Patients with respiratory difficulties can breathe more easily

Share on facebook
Share on twitter
Share on linkedin

BIPAP machines

Patients with type-2 respiratory failure (which involves low oxygen and high carbon dioxide levels) can experience such poor breathing function that it threatens their lives. This is associated with a variety of conditions including motor neurone disease, but most commonly in patients with an exacerbation of chronic obstructive pulmonary disorder (COPD). COPD is the second most common reason for hospital admissions and the fifth biggest killer in the UK.

[responsivevoice_button voice=”UK English Female” buttontext=”Listen to this story”]

While most patients improve with medical treatment, patients who deteriorate would often require intubation (having a breathing tube inserted into their airway) which means they can’t eat or drink normally and are at an increased risk of infection.

Thanks to a generous donation, via Raise, from our League of Friends, the 300 patients treated annually for type 2 respiratory failure in Watford General can now breathe more easily using four new BiPAP machines (bilevel positive airway pressure).

BiPAP is called “Bi-level positive pressure ventilation” because the device helps open patients’ lungs with this air pressure. These machines are particularly useful for patients who can’t breathe out, so can’t expel the build-up of carbon dioxide. This can lead to further life-threatening complications. BiPAP machines help push air into patients’ lungs. It is worn externally, is non-invasive and sits around the mouth and nose or the whole face, to alleviate breathing problems.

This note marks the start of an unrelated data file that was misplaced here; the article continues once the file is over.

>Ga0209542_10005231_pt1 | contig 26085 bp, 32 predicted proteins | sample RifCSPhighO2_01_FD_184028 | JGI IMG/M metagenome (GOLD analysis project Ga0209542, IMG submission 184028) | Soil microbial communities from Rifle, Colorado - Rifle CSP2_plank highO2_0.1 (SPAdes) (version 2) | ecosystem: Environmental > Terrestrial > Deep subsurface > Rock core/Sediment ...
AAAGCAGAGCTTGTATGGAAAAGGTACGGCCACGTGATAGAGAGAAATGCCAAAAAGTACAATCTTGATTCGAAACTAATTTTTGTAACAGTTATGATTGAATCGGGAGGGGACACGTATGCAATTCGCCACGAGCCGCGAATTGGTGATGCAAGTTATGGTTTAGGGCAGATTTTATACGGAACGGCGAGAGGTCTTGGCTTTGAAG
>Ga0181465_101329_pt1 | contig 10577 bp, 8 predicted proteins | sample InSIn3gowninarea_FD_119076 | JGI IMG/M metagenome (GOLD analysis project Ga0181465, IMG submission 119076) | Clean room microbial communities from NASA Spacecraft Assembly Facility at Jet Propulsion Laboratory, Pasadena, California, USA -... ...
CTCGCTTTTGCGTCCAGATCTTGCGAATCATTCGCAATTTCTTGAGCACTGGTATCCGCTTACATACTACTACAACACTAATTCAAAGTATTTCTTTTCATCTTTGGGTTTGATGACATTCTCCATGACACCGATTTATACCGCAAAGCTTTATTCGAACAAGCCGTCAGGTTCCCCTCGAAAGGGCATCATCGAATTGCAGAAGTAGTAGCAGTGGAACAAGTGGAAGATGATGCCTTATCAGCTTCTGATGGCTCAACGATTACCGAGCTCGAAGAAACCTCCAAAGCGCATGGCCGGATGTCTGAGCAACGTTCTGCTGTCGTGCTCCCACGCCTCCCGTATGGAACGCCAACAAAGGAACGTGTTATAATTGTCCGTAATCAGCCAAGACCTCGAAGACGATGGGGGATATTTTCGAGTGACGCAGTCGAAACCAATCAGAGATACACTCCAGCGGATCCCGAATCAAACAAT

Patricia Yunger, Acute Respiratory Consultant, explained the benefits: “The benefits for patients are enormous. Because BiPAP is non invasive, patients can continue to drink and eat normally which helps them regain their strength. Also, for patients with accumulated fluid in the lung, it alleviates the feeling of drowning, and makes them feel much better instantly.”

Dr Shruthi Konda, Respiratory and General Internal Medicine Consultant, added: “Another benefit is that the equipment enables patients to breathe at night, which helps them regain their strength faster and return home sooner. Perhaps most importantly, because the BiPAP machine avoids patients being intubated, they are able to continue talking to their loved ones, which is especially important for those in the last stages of life. It buys them precious, quality time together.

“On behalf of the whole respiratory team and all the patients to come, we would like to say a huge thank you to our League of Friends for their kindness.”

Photo caption (L to R): Frazer Noyce, Sister Bernie Peacock, Mavis Tyrwhitt (League of Friends), Dr Shruthi Konda and Dr Patricia Yunger.